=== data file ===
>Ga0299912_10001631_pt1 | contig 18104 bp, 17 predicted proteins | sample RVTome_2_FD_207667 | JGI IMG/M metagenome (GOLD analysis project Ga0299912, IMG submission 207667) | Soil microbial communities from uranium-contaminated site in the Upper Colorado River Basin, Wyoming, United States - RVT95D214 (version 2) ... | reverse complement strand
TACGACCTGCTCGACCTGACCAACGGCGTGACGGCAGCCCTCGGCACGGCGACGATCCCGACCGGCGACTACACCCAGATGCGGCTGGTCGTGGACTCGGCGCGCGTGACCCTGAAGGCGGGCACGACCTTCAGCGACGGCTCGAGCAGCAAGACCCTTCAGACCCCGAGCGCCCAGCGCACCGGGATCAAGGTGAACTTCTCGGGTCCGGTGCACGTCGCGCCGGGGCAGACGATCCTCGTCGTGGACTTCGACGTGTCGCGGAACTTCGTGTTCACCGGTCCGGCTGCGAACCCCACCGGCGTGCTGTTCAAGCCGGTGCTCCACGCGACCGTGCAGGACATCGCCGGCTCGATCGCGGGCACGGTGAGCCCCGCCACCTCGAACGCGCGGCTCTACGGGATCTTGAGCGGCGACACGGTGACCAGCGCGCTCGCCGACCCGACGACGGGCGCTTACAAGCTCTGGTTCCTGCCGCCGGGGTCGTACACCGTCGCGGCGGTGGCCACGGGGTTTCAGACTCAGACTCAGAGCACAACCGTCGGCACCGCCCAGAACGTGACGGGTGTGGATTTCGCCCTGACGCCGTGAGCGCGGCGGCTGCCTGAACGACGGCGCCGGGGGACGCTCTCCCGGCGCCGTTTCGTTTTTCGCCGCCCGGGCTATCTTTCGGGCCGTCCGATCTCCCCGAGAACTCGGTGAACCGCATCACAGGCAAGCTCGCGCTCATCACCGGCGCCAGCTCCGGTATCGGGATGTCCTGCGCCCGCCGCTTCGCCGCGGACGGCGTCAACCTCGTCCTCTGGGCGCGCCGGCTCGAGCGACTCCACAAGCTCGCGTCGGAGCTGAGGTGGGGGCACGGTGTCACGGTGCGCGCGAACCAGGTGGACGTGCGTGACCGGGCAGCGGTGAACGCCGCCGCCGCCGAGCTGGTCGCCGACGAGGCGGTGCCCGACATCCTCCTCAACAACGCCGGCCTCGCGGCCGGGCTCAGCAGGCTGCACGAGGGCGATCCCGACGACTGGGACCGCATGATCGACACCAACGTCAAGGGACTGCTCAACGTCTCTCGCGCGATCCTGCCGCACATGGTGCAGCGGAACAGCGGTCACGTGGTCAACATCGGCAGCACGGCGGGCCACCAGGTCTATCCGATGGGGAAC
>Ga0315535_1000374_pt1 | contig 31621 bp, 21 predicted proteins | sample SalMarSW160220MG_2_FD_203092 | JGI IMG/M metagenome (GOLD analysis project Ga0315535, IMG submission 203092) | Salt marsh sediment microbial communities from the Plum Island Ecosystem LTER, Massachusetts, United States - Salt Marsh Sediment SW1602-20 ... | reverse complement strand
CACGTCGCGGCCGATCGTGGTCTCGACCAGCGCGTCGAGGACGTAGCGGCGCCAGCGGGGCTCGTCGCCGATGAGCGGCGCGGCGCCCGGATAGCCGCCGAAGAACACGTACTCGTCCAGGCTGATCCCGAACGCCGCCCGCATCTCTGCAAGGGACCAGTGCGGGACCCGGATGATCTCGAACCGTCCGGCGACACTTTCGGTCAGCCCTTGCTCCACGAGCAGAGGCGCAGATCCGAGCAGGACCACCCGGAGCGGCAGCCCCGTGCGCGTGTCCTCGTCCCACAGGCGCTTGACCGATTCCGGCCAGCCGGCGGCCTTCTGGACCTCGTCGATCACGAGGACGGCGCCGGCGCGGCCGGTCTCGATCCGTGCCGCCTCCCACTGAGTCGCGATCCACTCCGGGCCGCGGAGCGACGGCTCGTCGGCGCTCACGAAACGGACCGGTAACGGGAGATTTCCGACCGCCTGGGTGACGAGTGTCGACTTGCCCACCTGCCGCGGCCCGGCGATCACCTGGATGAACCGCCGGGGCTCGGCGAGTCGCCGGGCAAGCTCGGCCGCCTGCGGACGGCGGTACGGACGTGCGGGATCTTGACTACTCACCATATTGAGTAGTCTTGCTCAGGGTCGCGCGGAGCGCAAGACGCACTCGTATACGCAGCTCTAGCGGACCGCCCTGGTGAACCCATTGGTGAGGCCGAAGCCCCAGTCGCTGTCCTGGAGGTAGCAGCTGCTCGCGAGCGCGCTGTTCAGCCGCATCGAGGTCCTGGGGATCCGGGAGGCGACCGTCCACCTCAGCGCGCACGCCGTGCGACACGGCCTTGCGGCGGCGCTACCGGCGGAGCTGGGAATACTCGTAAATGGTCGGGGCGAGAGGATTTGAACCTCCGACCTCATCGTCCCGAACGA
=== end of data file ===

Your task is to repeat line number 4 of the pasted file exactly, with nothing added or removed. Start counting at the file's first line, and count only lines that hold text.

CACGTCGCGGCCGATCGTGGTCTCGACCAGCGCGTCGAGGACGTAGCGGCGCCAGCGGGGCTCGTCGCCGATGAGCGGCGCGGCGCCCGGATAGCCGCCGAAGAACACGTACTCGTCCAGGCTGATCCCGAACGCCGCCCGCATCTCTGCAAGGGACCAGTGCGGGACCCGGATGATCTCGAACCGTCCGGCGACACTTTCGGTCAGCCCTTGCTCCACGAGCAGAGGCGCAGATCCGAGCAGGACCACCCGGAGCGGCAGCCCCGTGCGCGTGTCCTCGTCCCACAGGCGCTTGACCGATTCCGGCCAGCCGGCGGCCTTCTGGACCTCGTCGATCACGAGGACGGCGCCGGCGCGGCCGGTCTCGATCCGTGCCGCCTCCCACTGAGTCGCGATCCACTCCGGGCCGCGGAGCGACGGCTCGTCGGCGCTCACGAAACGGACCGGTAACGGGAGATTTCCGACCGCCTGGGTGACGAGTGTCGACTTGCCCACCTGCCGCGGCCCGGCGATCACCTGGATGAACCGCCGGGGCTCGGCGAGTCGCCGGGCAAGCTCGGCCGCCTGCGGACGGCGGTACGGACGTGCGGGATCTTGACTACTCACCATATTGAGTAGTCTTGCTCAGGGTCGCGCGGAGCGCAAGACGCACTCGTATACGCAGCTCTAGCGGACCGCCCTGGTGAACCCATTGGTGAGGCCGAAGCCCCAGTCGCTGTCCTGGAGGTAGCAGCTGCTCGCGAGCGCGCTGTTCAGCCGCATCGAGGTCCTGGGGATCCGGGAGGCGACCGTCCACCTCAGCGCGCACGCCGTGCGACACGGCCTTGCGGCGGCGCTACCGGCGGAGCTGGGAATACTCGTAAATGGTCGGGGCGAGAGGATTTGAACCTCCGACCTCATCGTCCCGAACGA